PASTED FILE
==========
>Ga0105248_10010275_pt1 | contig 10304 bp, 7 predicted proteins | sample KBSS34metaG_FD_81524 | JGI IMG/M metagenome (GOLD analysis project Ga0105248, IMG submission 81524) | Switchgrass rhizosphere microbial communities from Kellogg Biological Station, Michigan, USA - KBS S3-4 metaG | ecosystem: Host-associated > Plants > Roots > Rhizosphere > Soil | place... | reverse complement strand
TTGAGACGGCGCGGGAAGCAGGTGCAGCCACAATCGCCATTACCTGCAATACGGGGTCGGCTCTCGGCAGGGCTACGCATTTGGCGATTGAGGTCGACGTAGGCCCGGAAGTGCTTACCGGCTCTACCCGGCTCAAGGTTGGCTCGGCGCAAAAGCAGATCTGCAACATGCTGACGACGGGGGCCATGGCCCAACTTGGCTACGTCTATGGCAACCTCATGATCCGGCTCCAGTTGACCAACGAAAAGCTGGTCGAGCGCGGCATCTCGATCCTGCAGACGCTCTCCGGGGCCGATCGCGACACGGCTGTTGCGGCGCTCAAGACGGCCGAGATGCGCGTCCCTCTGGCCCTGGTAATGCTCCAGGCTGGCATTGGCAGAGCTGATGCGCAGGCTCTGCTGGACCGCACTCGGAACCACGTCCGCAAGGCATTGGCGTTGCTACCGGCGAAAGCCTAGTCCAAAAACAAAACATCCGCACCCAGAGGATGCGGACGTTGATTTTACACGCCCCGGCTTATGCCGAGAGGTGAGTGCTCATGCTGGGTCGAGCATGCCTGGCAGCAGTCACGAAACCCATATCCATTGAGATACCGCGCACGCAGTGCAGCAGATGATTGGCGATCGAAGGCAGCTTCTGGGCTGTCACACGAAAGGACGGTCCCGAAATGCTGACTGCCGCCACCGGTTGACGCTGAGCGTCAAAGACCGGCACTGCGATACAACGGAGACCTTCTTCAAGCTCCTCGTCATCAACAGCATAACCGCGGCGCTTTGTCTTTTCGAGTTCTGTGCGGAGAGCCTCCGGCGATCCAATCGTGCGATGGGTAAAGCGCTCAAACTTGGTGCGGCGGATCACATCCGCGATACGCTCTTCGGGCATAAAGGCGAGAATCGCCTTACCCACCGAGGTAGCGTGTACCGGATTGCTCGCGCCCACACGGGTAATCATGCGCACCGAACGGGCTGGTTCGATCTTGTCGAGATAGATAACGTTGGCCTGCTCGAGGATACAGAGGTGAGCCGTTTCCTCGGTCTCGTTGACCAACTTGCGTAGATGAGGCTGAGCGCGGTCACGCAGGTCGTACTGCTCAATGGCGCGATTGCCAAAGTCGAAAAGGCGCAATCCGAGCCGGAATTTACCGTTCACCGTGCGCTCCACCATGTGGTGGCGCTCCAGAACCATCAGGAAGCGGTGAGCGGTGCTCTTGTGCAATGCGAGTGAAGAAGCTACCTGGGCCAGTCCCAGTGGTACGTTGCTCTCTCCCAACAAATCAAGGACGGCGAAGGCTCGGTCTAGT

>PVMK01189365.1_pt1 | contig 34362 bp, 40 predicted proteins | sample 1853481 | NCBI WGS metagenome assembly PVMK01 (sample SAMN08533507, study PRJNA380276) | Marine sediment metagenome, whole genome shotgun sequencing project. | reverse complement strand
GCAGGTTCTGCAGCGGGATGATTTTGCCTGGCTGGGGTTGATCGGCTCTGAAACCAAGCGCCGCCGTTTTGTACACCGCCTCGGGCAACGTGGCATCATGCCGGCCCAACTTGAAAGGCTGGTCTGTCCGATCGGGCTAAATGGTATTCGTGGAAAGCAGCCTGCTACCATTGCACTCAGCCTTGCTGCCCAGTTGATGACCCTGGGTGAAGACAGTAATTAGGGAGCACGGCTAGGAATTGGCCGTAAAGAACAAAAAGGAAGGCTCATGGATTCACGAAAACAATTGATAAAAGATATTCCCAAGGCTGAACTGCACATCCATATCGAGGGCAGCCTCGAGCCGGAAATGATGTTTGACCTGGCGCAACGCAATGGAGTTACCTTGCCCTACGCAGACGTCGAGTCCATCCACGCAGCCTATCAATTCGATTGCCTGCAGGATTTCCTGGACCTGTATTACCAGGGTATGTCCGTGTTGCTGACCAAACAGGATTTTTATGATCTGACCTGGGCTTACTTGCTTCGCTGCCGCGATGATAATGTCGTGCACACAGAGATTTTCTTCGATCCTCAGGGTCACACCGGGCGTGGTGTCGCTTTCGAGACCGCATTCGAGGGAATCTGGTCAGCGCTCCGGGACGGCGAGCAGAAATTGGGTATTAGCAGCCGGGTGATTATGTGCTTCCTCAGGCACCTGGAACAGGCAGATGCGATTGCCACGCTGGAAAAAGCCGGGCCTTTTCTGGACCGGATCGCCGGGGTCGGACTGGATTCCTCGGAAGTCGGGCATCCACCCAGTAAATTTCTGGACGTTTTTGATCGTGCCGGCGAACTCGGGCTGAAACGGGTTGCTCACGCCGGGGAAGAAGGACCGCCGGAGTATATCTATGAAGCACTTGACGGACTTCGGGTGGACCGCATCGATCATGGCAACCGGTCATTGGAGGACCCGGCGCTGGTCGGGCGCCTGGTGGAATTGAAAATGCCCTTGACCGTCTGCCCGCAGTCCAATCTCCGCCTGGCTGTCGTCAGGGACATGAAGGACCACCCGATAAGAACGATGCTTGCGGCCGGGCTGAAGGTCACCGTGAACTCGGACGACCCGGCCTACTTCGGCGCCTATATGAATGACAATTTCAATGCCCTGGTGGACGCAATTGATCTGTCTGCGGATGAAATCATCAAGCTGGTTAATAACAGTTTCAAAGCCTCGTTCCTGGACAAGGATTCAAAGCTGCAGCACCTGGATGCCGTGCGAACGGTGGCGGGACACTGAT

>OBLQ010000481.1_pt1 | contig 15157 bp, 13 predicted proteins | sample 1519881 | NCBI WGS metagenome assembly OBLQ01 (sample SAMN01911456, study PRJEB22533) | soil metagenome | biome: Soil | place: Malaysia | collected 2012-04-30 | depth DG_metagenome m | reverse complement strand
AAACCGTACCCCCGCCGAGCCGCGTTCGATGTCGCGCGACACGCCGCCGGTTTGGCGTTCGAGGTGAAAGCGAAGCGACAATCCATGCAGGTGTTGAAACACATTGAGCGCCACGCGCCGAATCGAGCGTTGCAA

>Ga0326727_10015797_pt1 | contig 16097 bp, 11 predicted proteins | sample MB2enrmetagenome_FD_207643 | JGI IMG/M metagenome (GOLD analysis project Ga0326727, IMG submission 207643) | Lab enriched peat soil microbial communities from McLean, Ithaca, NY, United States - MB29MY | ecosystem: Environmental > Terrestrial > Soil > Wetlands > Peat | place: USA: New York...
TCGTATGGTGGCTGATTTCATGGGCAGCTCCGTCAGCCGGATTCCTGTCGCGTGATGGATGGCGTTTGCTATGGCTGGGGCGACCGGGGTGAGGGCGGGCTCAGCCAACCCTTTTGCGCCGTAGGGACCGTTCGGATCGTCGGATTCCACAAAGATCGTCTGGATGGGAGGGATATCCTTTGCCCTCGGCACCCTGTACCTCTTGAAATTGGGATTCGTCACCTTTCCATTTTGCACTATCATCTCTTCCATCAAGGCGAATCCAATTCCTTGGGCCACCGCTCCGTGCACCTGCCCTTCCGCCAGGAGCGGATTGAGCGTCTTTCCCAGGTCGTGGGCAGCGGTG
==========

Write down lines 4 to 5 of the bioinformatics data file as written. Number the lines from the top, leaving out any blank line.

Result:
GCAGGTTCTGCAGCGGGATGATTTTGCCTGGCTGGGGTTGATCGGCTCTGAAACCAAGCGCCGCCGTTTTGTACACCGCCTCGGGCAACGTGGCATCATGCCGGCCCAACTTGAAAGGCTGGTCTGTCCGATCGGGCTAAATGGTATTCGTGGAAAGCAGCCTGCTACCATTGCACTCAGCCTTGCTGCCCAGTTGATGACCCTGGGTGAAGACAGTAATTAGGGAGCACGGCTAGGAATTGGCCGTAAAGAACAAAAAGGAAGGCTCATGGATTCACGAAAACAATTGATAAAAGATATTCCCAAGGCTGAACTGCACATCCATATCGAGGGCAGCCTCGAGCCGGAAATGATGTTTGACCTGGCGCAACGCAATGGAGTTACCTTGCCCTACGCAGACGTCGAGTCCATCCACGCAGCCTATCAATTCGATTGCCTGCAGGATTTCCTGGACCTGTATTACCAGGGTATGTCCGTGTTGCTGACCAAACAGGATTTTTATGATCTGACCTGGGCTTACTTGCTTCGCTGCCGCGATGATAATGTCGTGCACACAGAGATTTTCTTCGATCCTCAGGGTCACACCGGGCGTGGTGTCGCTTTCGAGACCGCATTCGAGGGAATCTGGTCAGCGCTCCGGGACGGCGAGCAGAAATTGGGTATTAGCAGCCGGGTGATTATGTGCTTCCTCAGGCACCTGGAACAGGCAGATGCGATTGCCACGCTGGAAAAAGCCGGGCCTTTTCTGGACCGGATCGCCGGGGTCGGACTGGATTCCTCGGAAGTCGGGCATCCACCCAGTAAATTTCTGGACGTTTTTGATCGTGCCGGCGAACTCGGGCTGAAACGGGTTGCTCACGCCGGGGAAGAAGGACCGCCGGAGTATATCTATGAAGCACTTGACGGACTTCGGGTGGACCGCATCGATCATGGCAACCGGTCATTGGAGGACCCGGCGCTGGTCGGGCGCCTGGTGGAATTGAAAATGCCCTTGACCGTCTGCCCGCAGTCCAATCTCCGCCTGGCTGTCGTCAGGGACATGAAGGACCACCCGATAAGAACGATGCTTGCGGCCGGGCTGAAGGTCACCGTGAACTCGGACGACCCGGCCTACTTCGGCGCCTATATGAATGACAATTTCAATGCCCTGGTGGACGCAATTGATCTGTCTGCGGATGAAATCATCAAGCTGGTTAATAACAGTTTCAAAGCCTCGTTCCTGGACAAGGATTCAAAGCTGCAGCACCTGGATGCCGTGCGAACGGTGGCGGGACACTGAT

>OBLQ010000481.1_pt1 | contig 15157 bp, 13 predicted proteins | sample 1519881 | NCBI WGS metagenome assembly OBLQ01 (sample SAMN01911456, study PRJEB22533) | soil metagenome | biome: Soil | place: Malaysia | collected 2012-04-30 | depth DG_metagenome m | reverse complement strand